In Canada, about 78 percent of patients over 65 years of age have accounted for the most expensive hospitalization costs per diagnosis in the years 2011 and 2012.

Among these, the cost of heart failure ranked third and was estimated to be CAN$276 million.

In the new study, about 112,793 people who were 65 years and older were diagnosed with heart failure between 2001 and 2011 in Quebec.

Risk of Hospitalization Increases in Winter

Using the International Classification of Diseases (ICD), patients with heart failure were identified in the Quebec Integrated Chronic Disease Surveillance System (QICDSS) database and were followed for an average of 635 days.

Meanwhile, the research team measured the mean temperature, atmospheric pressure, relative humidity, and air pollutants in the surrounding environment to see if there was an association with heart failure.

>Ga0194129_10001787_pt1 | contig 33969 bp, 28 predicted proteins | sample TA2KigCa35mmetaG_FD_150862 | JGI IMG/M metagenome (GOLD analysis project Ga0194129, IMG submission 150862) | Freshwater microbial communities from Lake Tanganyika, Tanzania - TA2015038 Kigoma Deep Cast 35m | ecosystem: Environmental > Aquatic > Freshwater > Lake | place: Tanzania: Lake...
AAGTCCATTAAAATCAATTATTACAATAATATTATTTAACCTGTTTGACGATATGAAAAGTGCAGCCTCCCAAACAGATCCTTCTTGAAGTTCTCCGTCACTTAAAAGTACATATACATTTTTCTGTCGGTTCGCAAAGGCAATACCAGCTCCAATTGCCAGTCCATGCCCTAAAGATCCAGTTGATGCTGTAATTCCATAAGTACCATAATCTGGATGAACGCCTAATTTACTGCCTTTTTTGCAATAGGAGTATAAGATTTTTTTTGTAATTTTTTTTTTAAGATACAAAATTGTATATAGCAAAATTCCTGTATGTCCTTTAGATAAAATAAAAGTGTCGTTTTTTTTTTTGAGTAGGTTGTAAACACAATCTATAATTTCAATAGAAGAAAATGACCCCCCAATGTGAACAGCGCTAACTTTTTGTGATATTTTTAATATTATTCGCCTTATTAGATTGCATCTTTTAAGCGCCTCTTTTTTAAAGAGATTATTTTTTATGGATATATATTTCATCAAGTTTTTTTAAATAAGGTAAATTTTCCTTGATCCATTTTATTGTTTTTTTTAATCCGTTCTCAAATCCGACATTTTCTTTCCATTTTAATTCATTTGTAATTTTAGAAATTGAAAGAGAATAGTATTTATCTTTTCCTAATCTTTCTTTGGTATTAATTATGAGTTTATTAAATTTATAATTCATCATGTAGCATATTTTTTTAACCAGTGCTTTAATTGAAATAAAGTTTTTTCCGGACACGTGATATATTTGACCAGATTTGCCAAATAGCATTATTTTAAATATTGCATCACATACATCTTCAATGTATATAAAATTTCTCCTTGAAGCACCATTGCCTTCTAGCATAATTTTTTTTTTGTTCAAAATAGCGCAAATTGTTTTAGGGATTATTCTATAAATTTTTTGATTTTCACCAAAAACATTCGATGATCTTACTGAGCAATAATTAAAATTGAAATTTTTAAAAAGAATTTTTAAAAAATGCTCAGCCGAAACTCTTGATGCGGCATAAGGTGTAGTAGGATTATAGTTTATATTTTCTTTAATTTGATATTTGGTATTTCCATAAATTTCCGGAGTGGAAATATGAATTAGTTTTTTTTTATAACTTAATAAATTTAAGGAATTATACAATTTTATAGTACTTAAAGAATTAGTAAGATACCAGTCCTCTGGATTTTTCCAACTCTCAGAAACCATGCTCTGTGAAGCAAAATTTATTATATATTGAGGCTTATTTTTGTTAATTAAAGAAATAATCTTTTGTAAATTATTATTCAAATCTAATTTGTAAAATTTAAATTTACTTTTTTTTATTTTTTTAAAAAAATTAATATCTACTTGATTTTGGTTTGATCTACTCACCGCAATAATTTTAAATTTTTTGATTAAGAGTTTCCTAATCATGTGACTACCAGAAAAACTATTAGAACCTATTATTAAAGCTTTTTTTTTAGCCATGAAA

The results of this study showed that there was a higher risk of hospitalization or death in the winter period (October to April) of the year than in the summer period (May to September).

For every 1°C decrease in the mean temperature over seven days, the risk of hospitalization or death for heart failure was increased by 0.7 percent and for every increase of 1 kPa in atmospheric pressure increased the risk of heart failure incident by 4.5 percent.

In other words, the risk of being hospitalized or dying of heart failure increases with every drop of 10°C in the mean temperature over seven days. About 7 percent of people aged over 65 years were diagnosed with the disease.

During the follow-up, nearly 21,157 heart failure events occurred, representing 18.7 percent of the people. A total number of 18,309 people were hospitalized and of which 4,297 died. In some cases, hospitalization and death occurred on the same day.

The research team calculated and revealed that 0.03 percent of patients experience such an incident in a day. Over a 10-year period, it extends to about 1500 hospitalizations or deaths or 150 events for a year.

Preventive Measures for Heart Failure Patients